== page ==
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William Golding's Lord of the Flies presents human society and human nature in highly negative and pessimistic terms. Human nature, within the context of this particular story, is incontrovertibly savage. When social and legal controls are removed and humans are left to their own devices, they revert to their animalistic, bestial nature.


Before the Second World War I believed in the perfectibility of social man; that a correct structure of society would produce a good will; and that therefore you could remove all social ills by a reorganization of society (Golding, 1997, 40-41).
Golding (1994) reveals that this optimistic attitude changed after the war, as he 'had discovered what one man could do to another. The conflict between the civilized and the primitive elements that exist in human nature is the problem Golding explores in his novel Lord of the Flies.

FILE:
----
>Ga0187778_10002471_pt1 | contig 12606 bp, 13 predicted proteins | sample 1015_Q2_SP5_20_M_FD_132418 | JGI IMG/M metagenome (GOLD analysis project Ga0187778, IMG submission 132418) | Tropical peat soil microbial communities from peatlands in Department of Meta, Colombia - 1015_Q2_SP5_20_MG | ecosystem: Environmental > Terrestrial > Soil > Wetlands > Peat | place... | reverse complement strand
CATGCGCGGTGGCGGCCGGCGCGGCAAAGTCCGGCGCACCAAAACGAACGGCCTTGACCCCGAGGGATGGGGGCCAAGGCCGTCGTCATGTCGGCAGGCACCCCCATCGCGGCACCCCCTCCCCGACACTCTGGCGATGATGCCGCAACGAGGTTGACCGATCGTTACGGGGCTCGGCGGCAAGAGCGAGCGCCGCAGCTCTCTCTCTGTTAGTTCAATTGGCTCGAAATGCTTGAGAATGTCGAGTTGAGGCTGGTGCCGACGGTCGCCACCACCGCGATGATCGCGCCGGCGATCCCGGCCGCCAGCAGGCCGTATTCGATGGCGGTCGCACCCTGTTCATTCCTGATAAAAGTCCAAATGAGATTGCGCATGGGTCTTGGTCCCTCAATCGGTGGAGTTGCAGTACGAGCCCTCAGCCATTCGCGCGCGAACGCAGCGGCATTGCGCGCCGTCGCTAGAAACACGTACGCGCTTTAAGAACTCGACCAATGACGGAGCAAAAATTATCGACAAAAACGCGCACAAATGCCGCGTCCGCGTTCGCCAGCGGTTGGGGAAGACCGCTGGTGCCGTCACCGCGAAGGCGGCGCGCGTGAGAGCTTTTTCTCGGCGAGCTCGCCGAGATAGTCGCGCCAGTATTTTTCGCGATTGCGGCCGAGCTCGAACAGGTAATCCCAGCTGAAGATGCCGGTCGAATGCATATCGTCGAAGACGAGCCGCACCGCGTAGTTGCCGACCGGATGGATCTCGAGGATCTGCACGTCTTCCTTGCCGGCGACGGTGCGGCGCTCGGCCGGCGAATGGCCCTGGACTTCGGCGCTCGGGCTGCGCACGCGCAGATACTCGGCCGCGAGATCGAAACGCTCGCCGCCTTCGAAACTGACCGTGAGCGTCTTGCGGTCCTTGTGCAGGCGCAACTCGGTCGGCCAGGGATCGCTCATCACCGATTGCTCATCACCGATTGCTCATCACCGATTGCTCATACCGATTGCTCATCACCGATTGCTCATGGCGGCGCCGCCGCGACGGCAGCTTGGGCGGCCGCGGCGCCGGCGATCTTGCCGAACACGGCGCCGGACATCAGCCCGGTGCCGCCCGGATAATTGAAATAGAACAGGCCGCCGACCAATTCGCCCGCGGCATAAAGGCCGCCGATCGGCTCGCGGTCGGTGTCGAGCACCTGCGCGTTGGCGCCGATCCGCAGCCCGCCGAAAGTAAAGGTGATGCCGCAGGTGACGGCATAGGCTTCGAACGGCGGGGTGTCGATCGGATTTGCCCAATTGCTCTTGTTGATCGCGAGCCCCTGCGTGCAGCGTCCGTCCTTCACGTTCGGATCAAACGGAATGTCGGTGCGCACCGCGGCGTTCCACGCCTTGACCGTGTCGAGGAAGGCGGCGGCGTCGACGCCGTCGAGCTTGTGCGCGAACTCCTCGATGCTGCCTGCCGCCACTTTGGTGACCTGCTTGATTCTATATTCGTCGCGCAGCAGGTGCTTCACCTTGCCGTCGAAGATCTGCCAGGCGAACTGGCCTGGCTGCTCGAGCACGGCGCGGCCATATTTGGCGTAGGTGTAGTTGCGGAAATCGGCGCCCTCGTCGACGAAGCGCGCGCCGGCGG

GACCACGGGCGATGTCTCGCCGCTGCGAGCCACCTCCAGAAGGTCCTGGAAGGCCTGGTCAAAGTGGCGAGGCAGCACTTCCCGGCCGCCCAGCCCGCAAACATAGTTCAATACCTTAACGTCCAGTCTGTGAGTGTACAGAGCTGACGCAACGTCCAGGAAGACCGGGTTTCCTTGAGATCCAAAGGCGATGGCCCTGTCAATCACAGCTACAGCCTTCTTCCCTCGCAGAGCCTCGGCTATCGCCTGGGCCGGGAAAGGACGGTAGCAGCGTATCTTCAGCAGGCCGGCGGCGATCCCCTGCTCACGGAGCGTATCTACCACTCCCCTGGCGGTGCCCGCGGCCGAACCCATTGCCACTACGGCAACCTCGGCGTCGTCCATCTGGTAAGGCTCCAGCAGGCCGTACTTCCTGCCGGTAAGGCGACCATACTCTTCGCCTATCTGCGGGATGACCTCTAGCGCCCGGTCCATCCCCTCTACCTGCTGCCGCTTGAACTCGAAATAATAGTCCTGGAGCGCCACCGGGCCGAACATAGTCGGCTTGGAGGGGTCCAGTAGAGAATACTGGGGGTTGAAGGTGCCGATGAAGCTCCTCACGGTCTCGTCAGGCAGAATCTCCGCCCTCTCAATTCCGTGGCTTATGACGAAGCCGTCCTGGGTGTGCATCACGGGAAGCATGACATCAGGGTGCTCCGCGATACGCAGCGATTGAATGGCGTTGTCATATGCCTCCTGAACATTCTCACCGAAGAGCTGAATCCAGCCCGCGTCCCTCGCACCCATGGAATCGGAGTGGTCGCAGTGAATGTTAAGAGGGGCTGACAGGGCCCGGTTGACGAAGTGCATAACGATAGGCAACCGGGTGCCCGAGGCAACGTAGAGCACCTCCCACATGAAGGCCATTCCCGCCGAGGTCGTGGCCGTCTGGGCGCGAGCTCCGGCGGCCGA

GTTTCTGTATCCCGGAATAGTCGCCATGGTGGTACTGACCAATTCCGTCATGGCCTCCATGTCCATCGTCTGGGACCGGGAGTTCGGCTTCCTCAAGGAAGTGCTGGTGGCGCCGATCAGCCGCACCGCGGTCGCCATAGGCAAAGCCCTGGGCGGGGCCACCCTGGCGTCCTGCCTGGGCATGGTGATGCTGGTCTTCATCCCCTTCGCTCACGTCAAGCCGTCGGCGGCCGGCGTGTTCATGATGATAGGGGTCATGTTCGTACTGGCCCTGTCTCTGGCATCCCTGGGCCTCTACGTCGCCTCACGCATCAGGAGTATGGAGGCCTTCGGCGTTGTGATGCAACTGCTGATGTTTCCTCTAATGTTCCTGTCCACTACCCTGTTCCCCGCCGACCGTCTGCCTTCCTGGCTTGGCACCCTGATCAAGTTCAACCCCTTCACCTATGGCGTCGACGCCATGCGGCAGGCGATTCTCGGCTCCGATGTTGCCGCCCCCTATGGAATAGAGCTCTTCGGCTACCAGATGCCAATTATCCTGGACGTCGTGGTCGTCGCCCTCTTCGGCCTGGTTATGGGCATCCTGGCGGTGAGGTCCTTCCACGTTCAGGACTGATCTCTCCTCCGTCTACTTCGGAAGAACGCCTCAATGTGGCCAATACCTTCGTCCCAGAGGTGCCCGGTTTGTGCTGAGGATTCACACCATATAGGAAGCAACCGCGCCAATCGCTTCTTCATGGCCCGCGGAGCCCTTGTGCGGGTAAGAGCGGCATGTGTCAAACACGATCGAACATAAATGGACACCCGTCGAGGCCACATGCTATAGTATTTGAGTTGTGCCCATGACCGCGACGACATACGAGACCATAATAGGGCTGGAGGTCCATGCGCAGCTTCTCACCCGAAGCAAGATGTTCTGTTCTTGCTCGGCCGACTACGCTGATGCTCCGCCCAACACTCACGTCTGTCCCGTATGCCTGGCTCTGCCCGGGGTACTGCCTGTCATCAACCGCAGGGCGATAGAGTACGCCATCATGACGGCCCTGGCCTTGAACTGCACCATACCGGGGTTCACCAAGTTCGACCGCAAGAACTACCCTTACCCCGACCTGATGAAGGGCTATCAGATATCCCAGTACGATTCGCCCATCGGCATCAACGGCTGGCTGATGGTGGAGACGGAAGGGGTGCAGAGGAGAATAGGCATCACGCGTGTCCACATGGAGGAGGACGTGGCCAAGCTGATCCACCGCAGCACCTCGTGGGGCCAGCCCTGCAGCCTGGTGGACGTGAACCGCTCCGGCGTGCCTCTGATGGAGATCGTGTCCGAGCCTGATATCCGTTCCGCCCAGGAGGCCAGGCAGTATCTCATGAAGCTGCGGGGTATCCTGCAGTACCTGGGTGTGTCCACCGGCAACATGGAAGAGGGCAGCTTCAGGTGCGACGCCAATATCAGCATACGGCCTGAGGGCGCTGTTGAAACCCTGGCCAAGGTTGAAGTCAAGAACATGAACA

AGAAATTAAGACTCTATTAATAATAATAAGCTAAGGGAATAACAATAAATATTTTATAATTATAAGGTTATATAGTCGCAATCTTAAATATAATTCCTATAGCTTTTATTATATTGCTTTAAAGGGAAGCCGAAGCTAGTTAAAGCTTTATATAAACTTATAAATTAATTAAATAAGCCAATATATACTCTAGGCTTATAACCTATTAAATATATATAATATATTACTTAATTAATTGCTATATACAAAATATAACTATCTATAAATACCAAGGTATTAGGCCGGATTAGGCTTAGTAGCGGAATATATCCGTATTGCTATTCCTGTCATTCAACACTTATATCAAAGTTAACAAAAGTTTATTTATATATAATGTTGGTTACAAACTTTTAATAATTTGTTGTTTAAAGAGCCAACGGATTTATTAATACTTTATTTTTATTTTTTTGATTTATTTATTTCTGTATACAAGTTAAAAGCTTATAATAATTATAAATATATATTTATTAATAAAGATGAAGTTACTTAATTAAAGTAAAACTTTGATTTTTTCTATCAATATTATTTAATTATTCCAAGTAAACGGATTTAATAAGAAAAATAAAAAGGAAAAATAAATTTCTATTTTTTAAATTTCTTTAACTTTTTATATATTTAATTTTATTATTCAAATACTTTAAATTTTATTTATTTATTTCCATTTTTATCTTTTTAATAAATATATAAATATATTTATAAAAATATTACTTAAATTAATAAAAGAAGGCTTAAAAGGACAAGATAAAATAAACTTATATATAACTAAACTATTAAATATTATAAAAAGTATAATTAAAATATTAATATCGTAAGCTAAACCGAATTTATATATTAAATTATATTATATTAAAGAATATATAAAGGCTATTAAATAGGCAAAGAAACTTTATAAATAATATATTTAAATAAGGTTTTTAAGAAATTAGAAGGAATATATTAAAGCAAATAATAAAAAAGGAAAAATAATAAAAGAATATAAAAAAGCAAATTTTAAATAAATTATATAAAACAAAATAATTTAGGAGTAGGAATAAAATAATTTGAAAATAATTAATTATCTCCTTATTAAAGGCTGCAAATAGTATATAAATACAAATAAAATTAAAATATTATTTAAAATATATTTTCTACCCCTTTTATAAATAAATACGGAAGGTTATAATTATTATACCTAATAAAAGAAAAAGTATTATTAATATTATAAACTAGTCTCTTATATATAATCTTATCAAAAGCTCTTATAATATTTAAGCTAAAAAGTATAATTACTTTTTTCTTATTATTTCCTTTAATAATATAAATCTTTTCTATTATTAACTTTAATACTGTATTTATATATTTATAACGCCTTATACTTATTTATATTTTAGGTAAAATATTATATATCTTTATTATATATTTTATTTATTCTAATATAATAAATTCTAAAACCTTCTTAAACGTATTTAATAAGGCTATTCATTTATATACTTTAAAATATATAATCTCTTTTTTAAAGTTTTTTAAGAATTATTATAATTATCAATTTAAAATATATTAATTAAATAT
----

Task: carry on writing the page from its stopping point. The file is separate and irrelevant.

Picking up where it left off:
The structure of Lord of the Flies is one of a social experiment, in which a group of young boys is marooned on a tropical island. As Hodson (1971) explains, totally without adult supervision, these boys form their own society. The boys quickly form a society consisting of a chief, rules, and a symbol of law and civilization represented by the conch. The boys establish a system of distributing labour, airing their grievances, and conducting democratic elections, all in a fashion modelled after the refined society of their country. However, it is quickly apparent that the rules are not enough, as the leader of the boys, Ralph, discovers that the rules are disobeyed as long as there is no means of enforcement. ...
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